National Monuments under Review as a Result of Executive Order 13792

Background: The Antiquities Act has been used by presidents to turn public land into national monuments to protect them forever from commercial development or future mineral extraction. The president can make monuments only from land already controlled by the federal government, and the act generally does not change how the land is used. If leases for mining, ranching, drilling or logging already exist, they can continue, but new leases probably won’t be allowed. A president can change the boundaries of a national monument, but the act does not give the president the authority to revoke previous monument designations. No prior president has ever reduced the size of a national monument.

Trump ordered the Interior Department to review the size and scope of national monuments larger than 100,000 acres created since 1996. He wants recommendations on whether any should be scaled back. Reducing the size of national monuments would benefit oil, gas, mining, logging and ranching because the federal government could grant more leases.

Cascade Siskiyou National Monument: Within Oregon the Cascade Siskiyou National Monument is under review. Last fall Obama expanded the monument to 113,013 acres within a footprint that covers about 137,500 acres and expands beyond southeastern Jackson County into Klamath County and northern California. Eighty-five scientists signed a letter supporting a study that showed monument expansion was necessary to protect its biological uniqueness against climate change and for continuity because monument boundaries did not take into account full drainages. Private lands inside that footprint remain private and are not subject to monument rules, which ban commercial timber harvest but allow well vetted noncommercial cutting.

Opponents, however, said the Bureau of Land Management, which manages the monument, did not have direct input in the expansion, and they have a stable of landowners, groups and politicians in their camp. Two federal lawsuits are challenging whether the Cascade-Siskiyou National Monument was improperly expanded into O&C Act lands, based on a 1940 internal DOI review that concluded O&C Act lands cannot be rolled into monument status.

Assistance in Letter Writing: For additional help in letter writing regarding the monument, review the information on this site: http://www.cascadesiskiyou.org/take-action/

Here is the list of all monuments under review:

  1. Basin and Range, Nevada
  2. Bears Ears, Utah
  3. Berryessa Snow Mountain, California
  4. Canyons of the Ancients, Colorado
  5. Carrizo Plain, California
  6. Cascade Siskiyou, Oregon
  7. Craters of the Moon, Idaho
  8. Giant Sequoia, California
  9. Gold Butte, Nevada
  10. Grand Canyon-Parashant, Arizona
  11. Grand Staircase-Escalante, Utah
  12. Hanford Reach, Washington
  13. Ironwood Forest, Arizona
  14. Mojave Trails, California
  15. Organ Mountains-Desert Peaks, New Mexico
  16. Rio Grande del Norte, New Mexico
  17. Sand to Snow, California
  18. San Gabriel Mountains, California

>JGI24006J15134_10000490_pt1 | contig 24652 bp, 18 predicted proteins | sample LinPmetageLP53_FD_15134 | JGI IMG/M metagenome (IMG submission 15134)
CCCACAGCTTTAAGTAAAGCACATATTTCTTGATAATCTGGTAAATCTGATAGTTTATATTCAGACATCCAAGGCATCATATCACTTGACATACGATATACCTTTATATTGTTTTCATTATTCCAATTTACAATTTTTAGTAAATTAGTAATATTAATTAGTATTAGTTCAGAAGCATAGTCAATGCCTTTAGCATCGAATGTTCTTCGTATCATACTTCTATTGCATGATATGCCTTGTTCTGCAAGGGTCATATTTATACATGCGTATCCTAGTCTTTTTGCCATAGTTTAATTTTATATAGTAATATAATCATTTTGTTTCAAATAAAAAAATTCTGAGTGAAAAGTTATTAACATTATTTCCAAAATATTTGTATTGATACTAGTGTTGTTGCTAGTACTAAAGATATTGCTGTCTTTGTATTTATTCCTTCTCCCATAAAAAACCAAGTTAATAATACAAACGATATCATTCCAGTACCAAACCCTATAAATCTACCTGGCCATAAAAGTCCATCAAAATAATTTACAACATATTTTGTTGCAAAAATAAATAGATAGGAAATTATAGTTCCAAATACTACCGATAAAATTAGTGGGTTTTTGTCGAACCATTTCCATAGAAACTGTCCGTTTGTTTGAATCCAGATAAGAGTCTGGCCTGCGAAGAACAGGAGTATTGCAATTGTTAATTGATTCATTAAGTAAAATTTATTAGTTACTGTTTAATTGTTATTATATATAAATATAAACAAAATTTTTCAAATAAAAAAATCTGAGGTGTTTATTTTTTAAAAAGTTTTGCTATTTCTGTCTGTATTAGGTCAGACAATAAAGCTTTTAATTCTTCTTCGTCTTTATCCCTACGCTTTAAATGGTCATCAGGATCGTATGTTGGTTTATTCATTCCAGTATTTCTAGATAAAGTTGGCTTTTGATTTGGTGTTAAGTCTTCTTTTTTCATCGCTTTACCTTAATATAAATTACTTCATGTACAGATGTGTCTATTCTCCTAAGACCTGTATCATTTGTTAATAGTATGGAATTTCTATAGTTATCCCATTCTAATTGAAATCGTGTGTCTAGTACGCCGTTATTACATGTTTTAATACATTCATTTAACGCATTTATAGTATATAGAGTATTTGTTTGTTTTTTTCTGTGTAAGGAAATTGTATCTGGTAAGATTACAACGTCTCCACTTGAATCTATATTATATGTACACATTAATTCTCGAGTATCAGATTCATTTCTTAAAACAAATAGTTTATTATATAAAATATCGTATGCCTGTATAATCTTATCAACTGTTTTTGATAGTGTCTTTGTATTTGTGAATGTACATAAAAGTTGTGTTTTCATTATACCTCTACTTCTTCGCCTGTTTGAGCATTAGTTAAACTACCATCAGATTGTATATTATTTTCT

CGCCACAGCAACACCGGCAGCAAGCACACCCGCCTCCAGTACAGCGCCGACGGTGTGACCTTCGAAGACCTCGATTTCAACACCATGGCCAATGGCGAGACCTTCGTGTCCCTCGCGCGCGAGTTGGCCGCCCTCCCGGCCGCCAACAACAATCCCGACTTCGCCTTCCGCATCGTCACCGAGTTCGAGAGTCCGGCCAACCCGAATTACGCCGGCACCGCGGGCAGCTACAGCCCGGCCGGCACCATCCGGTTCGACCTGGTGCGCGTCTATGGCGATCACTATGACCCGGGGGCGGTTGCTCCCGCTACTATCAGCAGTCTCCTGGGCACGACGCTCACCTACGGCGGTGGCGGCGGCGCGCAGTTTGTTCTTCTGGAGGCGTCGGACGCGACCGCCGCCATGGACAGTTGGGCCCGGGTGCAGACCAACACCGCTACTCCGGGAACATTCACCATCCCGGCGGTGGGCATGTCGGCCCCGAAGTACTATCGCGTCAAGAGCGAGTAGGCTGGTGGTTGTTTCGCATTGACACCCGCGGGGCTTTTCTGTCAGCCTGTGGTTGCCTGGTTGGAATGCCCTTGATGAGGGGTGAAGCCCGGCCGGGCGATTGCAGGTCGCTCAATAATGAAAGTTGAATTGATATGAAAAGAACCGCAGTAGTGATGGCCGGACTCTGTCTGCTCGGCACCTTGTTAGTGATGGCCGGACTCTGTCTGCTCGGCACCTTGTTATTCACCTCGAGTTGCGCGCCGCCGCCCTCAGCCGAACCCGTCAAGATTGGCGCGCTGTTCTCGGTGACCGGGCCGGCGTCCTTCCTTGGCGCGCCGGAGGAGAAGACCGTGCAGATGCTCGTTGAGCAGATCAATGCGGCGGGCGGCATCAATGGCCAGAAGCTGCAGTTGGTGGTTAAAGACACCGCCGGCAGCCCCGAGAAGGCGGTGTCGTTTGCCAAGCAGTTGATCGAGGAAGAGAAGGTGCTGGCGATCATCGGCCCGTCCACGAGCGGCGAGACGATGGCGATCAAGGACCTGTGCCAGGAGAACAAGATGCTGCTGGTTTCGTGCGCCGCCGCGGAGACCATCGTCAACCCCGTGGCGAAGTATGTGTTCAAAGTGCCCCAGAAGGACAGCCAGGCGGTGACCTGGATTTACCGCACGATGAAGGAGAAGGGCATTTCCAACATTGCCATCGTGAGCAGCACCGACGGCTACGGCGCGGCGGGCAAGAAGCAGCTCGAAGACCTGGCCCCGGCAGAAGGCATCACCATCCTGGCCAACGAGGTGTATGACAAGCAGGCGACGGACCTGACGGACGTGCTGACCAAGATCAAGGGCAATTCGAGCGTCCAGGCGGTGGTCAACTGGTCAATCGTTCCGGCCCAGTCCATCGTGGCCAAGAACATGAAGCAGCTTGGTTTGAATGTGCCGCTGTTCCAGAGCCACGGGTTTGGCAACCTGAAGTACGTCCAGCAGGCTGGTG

19. Sonoran Desert, Arizona
  20. Upper Missouri River Breaks, Montana
  21. Vermilion Cliffs, Arizona
  22. Katahadin Woods and Waters, Maine
  23. Marianas Trench, CNMI/Pacific Ocean
  24. Northeast Canyons and Seamounts, Atlantic Ocean
  25. Pacific Remote Islands, Pacific Ocean
  26. Papahanaumokuakea, Hawaii/Pacific Ocean
  27. Rose Atoll, American Samoa/Pacific Ocean

Details on How to Comment: The Department of the Interior is allowing a public comment period beginning May 13, 2017 via online or email. Comments may be submitted online after May 12 at http://www.regulations.gov by entering “DOI-2017-0002” in the Search bar and clicking “Search,” or by mail to Monument Review, MS-1530, U.S. Department of the Interior, 1849 C Street NW, Washington, DC 20240.

Press Release from DOI regarding review: https://www.doi.gov/pressreleases/interior-department-releases-list-monuments-under-review-announces-first-ever-formal

Dates: Public comment period will open May 13, 2017. Written comments relating to the Bears Ears National Monument must be submitted within 15 days of publication of that notice. Written comments relating to all other monument designations must be submitted within 60 days of that date.

One comment on “National Monuments under Review as a Result of Executive Order 13792

  1. Ellen Finazzi says:

    United States Government put Native American Reservations. National Parks(example Yellow Stone National Park) and National Monuments under the land protection act. To the American Public some of the most beautiful places in the world are viewed by thousands of people every year at National Parks and our National Parks and Monuments. Our Native American Reservations are located on the poorest land available. However all this land has huge amounts of riches under the top soil. Oil and precious metals make Oregon greed wise one of the riches states in the nation. We also have one of the riches states in clean drinking water. If greed is allowed to go after the oil and precious metals Then we put at risk our water. Water truly is life for all. With out water plants, animals and people will die in the generations to come. Every State along with Oregon is at risk of losing a natural resource that has no replacement.

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